Chicago Tribune from Chicago, Illinois on October 30, 1984 · 29
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Chicago Tribune from Chicago, Illinois · 29

Chicago, Illinois
Issue Date:
Tuesday, October 30, 1984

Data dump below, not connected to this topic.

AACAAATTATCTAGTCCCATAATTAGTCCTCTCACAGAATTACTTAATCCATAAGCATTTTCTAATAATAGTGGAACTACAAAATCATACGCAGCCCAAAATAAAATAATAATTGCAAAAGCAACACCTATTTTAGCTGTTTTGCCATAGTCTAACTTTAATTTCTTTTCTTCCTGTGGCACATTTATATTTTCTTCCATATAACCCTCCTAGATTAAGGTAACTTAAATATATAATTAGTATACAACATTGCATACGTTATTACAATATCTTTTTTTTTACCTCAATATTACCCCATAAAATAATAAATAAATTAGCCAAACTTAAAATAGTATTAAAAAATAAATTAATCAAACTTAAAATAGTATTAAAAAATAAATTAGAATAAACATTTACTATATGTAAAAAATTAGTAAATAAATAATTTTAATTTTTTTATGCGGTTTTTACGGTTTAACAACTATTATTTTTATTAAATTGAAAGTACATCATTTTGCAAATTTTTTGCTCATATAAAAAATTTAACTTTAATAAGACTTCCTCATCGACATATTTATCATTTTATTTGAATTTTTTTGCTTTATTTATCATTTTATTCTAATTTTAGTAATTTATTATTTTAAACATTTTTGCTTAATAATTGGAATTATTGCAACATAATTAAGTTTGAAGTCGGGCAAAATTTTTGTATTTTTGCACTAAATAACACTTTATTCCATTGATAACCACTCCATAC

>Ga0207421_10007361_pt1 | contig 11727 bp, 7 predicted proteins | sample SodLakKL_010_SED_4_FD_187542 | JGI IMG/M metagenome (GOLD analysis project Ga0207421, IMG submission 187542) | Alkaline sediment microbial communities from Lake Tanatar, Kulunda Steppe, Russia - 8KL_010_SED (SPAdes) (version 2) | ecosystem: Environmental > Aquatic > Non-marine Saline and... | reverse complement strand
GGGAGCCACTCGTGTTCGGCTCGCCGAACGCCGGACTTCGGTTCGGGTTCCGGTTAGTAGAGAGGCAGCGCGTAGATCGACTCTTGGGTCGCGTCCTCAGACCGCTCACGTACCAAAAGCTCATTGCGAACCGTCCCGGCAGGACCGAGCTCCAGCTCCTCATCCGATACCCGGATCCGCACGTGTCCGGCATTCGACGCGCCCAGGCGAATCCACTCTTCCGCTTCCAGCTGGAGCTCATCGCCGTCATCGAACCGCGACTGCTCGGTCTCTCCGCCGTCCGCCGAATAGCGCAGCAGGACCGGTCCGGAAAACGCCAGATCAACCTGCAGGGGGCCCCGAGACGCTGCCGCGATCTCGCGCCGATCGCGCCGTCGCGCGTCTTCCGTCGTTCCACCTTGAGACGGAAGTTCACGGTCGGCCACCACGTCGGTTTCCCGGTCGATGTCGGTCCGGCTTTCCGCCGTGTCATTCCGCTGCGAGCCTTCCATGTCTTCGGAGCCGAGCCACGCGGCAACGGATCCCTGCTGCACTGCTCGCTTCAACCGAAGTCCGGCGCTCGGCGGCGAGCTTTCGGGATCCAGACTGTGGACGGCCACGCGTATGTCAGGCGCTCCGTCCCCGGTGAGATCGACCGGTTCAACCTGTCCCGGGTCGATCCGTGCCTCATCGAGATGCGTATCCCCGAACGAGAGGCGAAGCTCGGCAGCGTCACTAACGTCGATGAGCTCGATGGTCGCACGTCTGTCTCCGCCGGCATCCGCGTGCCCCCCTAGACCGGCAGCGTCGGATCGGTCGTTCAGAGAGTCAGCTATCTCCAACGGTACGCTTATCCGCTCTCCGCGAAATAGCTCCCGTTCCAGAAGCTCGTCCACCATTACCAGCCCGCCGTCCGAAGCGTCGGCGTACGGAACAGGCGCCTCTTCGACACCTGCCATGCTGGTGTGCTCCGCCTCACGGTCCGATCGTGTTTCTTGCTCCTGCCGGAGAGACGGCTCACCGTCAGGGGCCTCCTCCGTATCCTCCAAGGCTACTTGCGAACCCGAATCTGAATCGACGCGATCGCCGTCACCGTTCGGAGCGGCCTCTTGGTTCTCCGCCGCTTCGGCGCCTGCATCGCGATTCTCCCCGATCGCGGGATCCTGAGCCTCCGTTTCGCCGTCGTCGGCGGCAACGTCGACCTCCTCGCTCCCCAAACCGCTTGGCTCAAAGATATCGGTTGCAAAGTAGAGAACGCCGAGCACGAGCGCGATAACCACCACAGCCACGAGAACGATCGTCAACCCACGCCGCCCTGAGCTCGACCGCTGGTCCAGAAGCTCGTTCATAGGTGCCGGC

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DfCSS Section 3 (fhicago (Tribune Tuesday, October 30, 1934 Ford selects Petersem to Tho Indicators 26-week Treasury bill rate In percent; at weekly auction 11.0 I '' ! ' p - 1 io.o j "T TT ' ' 9.0 1 8 15 22 29 5 12 19 26 3 10 Oct. Nov. Dec. to Mow C&Mwe Source: U.S. Department of the Treasury Money market funds 30-day average yield in percent 11.1! "" 10.3 9.9 9.5 12 19 26 3 10 17 24 31 7 14 21 23 Sept. Oct. Nov. Source: Oonoghue'i Money Fund Report Loans to individuals for personal expenditures In billions of dollars; at Chicago banks $4.05 I ' 4.0 3.95 3.9 4- 11 M M M M t 11 11 fl 11 I ! 3.85 19 26 3 10 17 24 31 7 . 14 21 28 Sept. Oct. Nov. Source: Federal Reserve Bank of Chicago Salomon Bros. AAA corporate bond index New issues, medium and long-term 13.4 f. I 12 6 Medl'mTx 12.2 : 11.8 , 11.4 1 "3 4 11.0 21 28 5 12 19 26 2 9 16 23 30 Sept. Oct. Nov. Source: Salomon Bros. Chicago Tribune Charts 7 14 Dec. AP Laserphoto Treasury Secretary Donald T. Regan right explains a point to Paul W. Prior left, chairman of the U.S. League of Savings Institutions, and William O'Connell, league president, after Regan's speech in Washington Monday. Regan calls for reform of insurance on deposits Business ticker 3-month T-bill rates off 8th week Yields on three-month Treasury bills fell for the eighth consecutive week, but the yield on the six-month bills rose slightly in Monday's auctions. The government sold $6.6 billion in three-month bills at an average discount rate of 9.38 percent, down from last weeks 9.54 percent and a seven-month low. The government sold an additional $6.6 billion in six-month bills at an average discount rate of 9.59 percent, up slightly from the 9.57 of the preceding week. Before the increase, rates on six-month bills also had fallen for seven weeks. The yield on the three-month bill was the lowest since 9.37 percent March 12. The increase on six-month bills brought that rate to its highest level since 10.08 percent Oct. 15.. Johnson Products posts loss By Sallie Gaines mini? I AMI T A DV By David Ibata Chicago Tribune WASHINGTON Treasury Secretary Donald T. Regan called Monday for reform of the insurance system that protects customers of banks and savings and loan associations. He referred to the protection provided to banks by the Federal Deposit Insurance Corp. ana to thrifts by the Federal Savings & Loan Insurance Corp. "Deposit insurance should not encourage risky behavior by depository institutions," -Regan told the convention of the U.S. League of Savings Institutions. "The deposit insurance trust fund should not be statutorily restricted from increasing in volume, and the deposit insurance premium mechanism should be flexible." IN A PRESS conference after his speech, Regan said the government will work with financial institutions ,'hat are in trouble because of "macroeconomic" circumstances beyond their control. However, he said, "We have no sympathy for bad or fraudulent management." The government, Regan said, has started looking into "whether the nation's depository insurance system is adequate; whether the insurance ceiling should remain at $100,000 or be changed to protect all depositors, and whether premiums should be finked to performance, much like casualty insurance." The secretary denied that the government had "bailed out" Continental Illinois National Bank and Trust Co. of Chicago. The insurance system, he said, "should be controlled by rules, not discretion" except in "extraordinary circumstances." Regan also predicted that the nation's economy would expand by 4.2 to 4.3 percent in the fourth quarter, that inflation would remain low and interest rates fall and that President Reagan would be re-elected. SEN. RICHARD Lugar R., Ind. agreed about the President, adding that the Republicans would continue to hold a majority in the Senate and would pick up 20 seats in the Continued on page 11 By James Mateja Auto writer i DONALD E. Petersen, president of Ford Motor Co., was selected Monday to succeed Philip Caldwell as chairman and chief executive officer of the automaker Feb. 1, five days after Caldwell reaches retirement age. At the same time, Ford announced that Harold A. Poling, 59, would succeed Petersen as president, also effective Feb. 1. While it was well known that Caldwell was preparing to retire, the timing of the announcement so far in advance of the change surprised most Ford watchers. It was understood the announcement of the executive changes was made following a special telephone conference call involving Ford's board of directors. INSIDERS SAID the announcement was made early to end specu-' lation about Caldwell's successor. At one time it was rumored that Petersen would be edged out and . Poling made chairman based on Poling's success as head of Ford's North American Automotive Operations. Since Poling took over that post in March, 1980. The unit has gone from a perennial billion-dollar money loser to a billion-dollar profitmaker. As speculation grew of a power struggle for Caldwell's post, rumors surfaced that Caldwell would not retire but stay on another year. Insiders said Caldwell may have wanted the executive changes known before the annual meeting of Ford's top 450 executives, coming up in three weeks, at which time performance is reviewed and planning outlined. THOUGH THE Ford announcement ended speculation on who would replace Caldwell, new speculation arose as to whether Petersen and Poling would be able to work in harmony. Scott Merlis, analyst with Shear- : son LehmanAmerican Express Inc. in New York, applauded the early announcement of the new Ford leadership. "There's no need now for a palace coup," he said. "The ambi- A -:- Ford Motor Co. President Donald E. Petersen Caldwell Poling guity over succession has now been resolved, and the continuity of sucT cession has been farilitnreri. There's been so much speculation and rumor over the last year as to who the chairman would be when Caldwell retired that there were pools gping among middle management. The announcement today certainly creates order where there had been uncertainty." Merlis said Petersen "is a positive leader, a person who has felt the pulse of the market and one of the people responsible for Ford's decision to go to aerodynamic Continued on page 6 How law changes cash-value rules of life insurance Universal life insurance Insurer's age Percent death benefit must be above cash value Minimum Maximum Johnson Products Co. Inc. reported a net loss and lower sales for its fiscal fourth quarter and year, ended Aug. 31. The net loss reflects a combination of lower sales and record expenditures for advertising and promotion,' about $3 million more than for fiscal 1983, said George E. Johnson, president. He said the sales decline was mainly because of a sharp drop in retail curl hair kit sales, particularly Classy Curl, one of the company's best sellers, which had to be recalled because of a change in its chemical structure. The fourth-quarter loss was $2.5 million, down from net income of $444,000, or 11 cents a share, in the year-earlier period. Sales in the fourth quarter slipped to $11.1 million from $13.3 million. Sales for the year were $41.5 million, down from $45.7 million in fiscal 1983; net loss ior tne iiscai year was $4 minion, down trom net earnings of $1.6 million, or 41 cents a share, a year Qpotllfjllt COME JANUARY, neonle buvine life insurance will find the array of products on the market changed, thanks to the tax bill approved last summer. The tax bill changed tne definition of what legally can be considered life insurance, and companies across the nation are working to revamp their policies by the Jan. 1 deadline. But while the law has created a huge administrative lob for the insurance industry, there seems to be little criticism of the new rules or feeling that the revised products will be inferior to their predecessors. At issue are policies that, in addition to providing a death benefit, accumulate a cash value. It was that cash side that concerned Congress. Many policies are designed to allow the customer to decide 0-40 250 250 1 41-45 215 250 , 46-50 185 215 I 51-55 150 185 1 55-60 130 150 1 I 61-65 120 130 1 66-70 115 120 1 71-75 105 115 I 76-90 105 105 I 91-95 100 105 General Binding net triples Third-quarter earnings of General Binding Corp. of Northbrook nearly tripled on record sales. Net income climbed to $1.4 million, or 28 cents share, from $470,000, or 9 cents a share, in the year-earlier period. Sales rose 10 percent, to $38.3 million, from $34.8 million. The latest period included a gain of 2 cents a share on the sale of land in Florida; the year-ago period included a $546,000 loss from discontinued operations, which was partly offset by an extraordinary gain of $427,000 from the repurchase of debt outstanding. Land of Lincoln net up 16 Land of Lincoln Savings and Loan Association reported a net income of $753,564, or 24 cents a share, for its first fiscal quarter, ended Sept. 30, up 16 percent from $648,918, or 26 cents a share, a year earlier. Net interest income rose to $3.6 million trom $1.97 million, reflecting an improved interest-rate margin to 1.62 percent from 0.80 percent. Lincoln's assets totaled $730.7 million Sept. 30. Mediflex signs 5-year deal Mediflex Systems Inc., Evanston, said it has signed a five-year agreement worth more than $3.2 million with Baptist Regional Health Services Inc. of Pensacola, Fla., for contract management services and software products for the multihospital group. Traded over-the-counter, Mediflex, specializing in health-care applications for computers, had sales of $28.7 million in the year ended May 31. Building contracts off 3.6 The total value of new construction contracts fell 3.6 percent in September from a year earlier, as the favorable effects of lower interest rates had not yet hit the construction industry, the F.W. Dodge Division of McGraw-Hill Information Systems Co. said. The combined value of construction in the residential, commercial, industrial, utility and public work sectors fell to $16.75 billion in September from $17.38 billion in September, 1983, and was down 5 percent from August s f' Contifcied on page 6 how much premium he wants to pay, and how much of that would buy insurance and how much would be invested. Some of those policies were designed so that a vast majority of the premium could be invested. THE BENEFIT of "loading" a policy on the cash side was that, as long as the product was legally considered life insurance, the investments could accumulate tax-free until the policyholder cashed in the policy. Such policies are investments, not insurance, Congress decided, and began moving in the 1982 tax bill Note: Under the 1984 Tax Act, universal lite insurance policies must meet one of two tests to prevent policy holders from accumulating large sums of money tax-free under the guise of an insurance policy. Under the test most likely to be used by the IRS, this is how much cash value a policy may have as of Jan. 1. Chicago Tribune Graphic; Source: Internal Revenue Service the Tax Equity and Fiscal Responsibility Act, .TEFRA to restrict the ratio of cash build-up to or I-ud to the actual death benefit provided in the policy. TEFRA Continued on page 11 Trading halt hits buyer of Banker's Life By Sallie Gaines THE AMERICAN Stock Exchange halted trading in ICH Corp. stock Monday, but that shouldn't affect Tuesday's sale of Banker's Life and Casualty Co. to ICH, Banker's owners said. Banker's is owned by the Chicago-based John D. and Catherine T. MacArthur Foundation. The foundation and ICH are to close the deal Tuesday. ICH's commitment from lenders for money for the deal runs out Tuesday afternoon, according to a spokesman for the Illinois Department of Insurance. As of Monday night, however, the department had not approved the deal, although a spokesman said a decision is expected Tuesday morning. IN HALTING trading in the stock of Louisville-based ICH, the Amex cited only "news pending." ICH stock has risen about $40 a share since June, but dropped $6 after reports Friday that the California Department of Insurance turned down the deal. It closed at $61.50 on Friday. But a spokesman for the Illinois Insurance Department said California since has approved the sale with conditions that ICH has accepted. All states in which Banker's Life has subsidiaries must approve the sale. Besides Illinois and California, they are Texas, Iowa, Florida and New York. Spokesmen for ICH would not comment Monday on Continued on page 6 Controversy over ex-Mart chiefs pool dies quietly WHEN THOMAS KING swims laps in the new pool in his Near North Side townhouse, ne may do it with a feeling of justifiable relief. A big burden brought by construction of that pool, as well as other renovations of the home, has been removed from his shoulders. The U.S. attorney's office has decided not to bring charges against either King, former general manager of the Merchandise Mart, or his Mart aide, Harry Finkel, as a result of questions of possible misuse of Mart funds in the $1.4 million renovation of the townhouse, 115 E. Bellevue PI. A grand jury investigation was prompted by published reports suggesting improprieties in those renovations, which were arranged for through the Mart's construction department and ran into major cost overruns. EVEN BEFORE questions arose, King had repaid all the money. Federal prosecutors found insufficient evidence to suggest fraud on the part of King, who was apparently an unwitting victim of cost overruns and phony invoices charged to the Mart. A decision to drop the investigation was made weeks ago. Lack of any official announcement is said to reflect a deep desire by King to keep the whole matter out of public view. Some say the disclosures had a wrenching effect on his life and played a part in the decision to leave the Mart, owned by the Warren, Kelly 1 .r & Tybor ' Kennedy family. King, former Mayor Jane Byrne's chief fundraiser, is a longtime friend of the Kennedys and remains a consultant. One key element in dropping the investigation was that apparently no one in the Kennedy clan felt there was reason to testify against him. Kink is president of Calmark Equities Inc. and a consultant to the public relations firm of Hill & Knowlton. Healthy flight of lawyers THE FLOOD GATES are opening at Hinshaw Culbertson Moelmann Hoban & Fuller, the town's specialist in medical malpractice defense, and the parting may not be sweet. A hefty total of 19 lawyers are splitting to form a health-care practice section at Katten Muchin Zavis Pearl & Galler. At least two partners are leaving Hinshaw: William Kucera, who will head up the new health section, and Robert Zimmerman. Hinshaw is miffed and has retained former U.S. Atty. Thomas Foran to investigate, among other things, whether there was any new client solicitation by the departing crew while still at Hinshaw. He calls it bilking COOK COUNTY Public Guardian Patrick Murphy has filed a complaint with the Attorney Registration and Discipline Commission against Loop lawyer Sheldon Klrshner over what Murphy deems the bilking of an elderly client. He maintains that Kirshner had a senile Zeila Burgeson, who was either 84 or 89 upon her death Oct. 10, sign over an "exceedingly broad power of attorney," including "paying his own legal fees from her accounts without anyone overseeing these payments," and wound up taking $11,000 from her. Murphy, appointed temporary guardian Aug. 23 Continued on page 5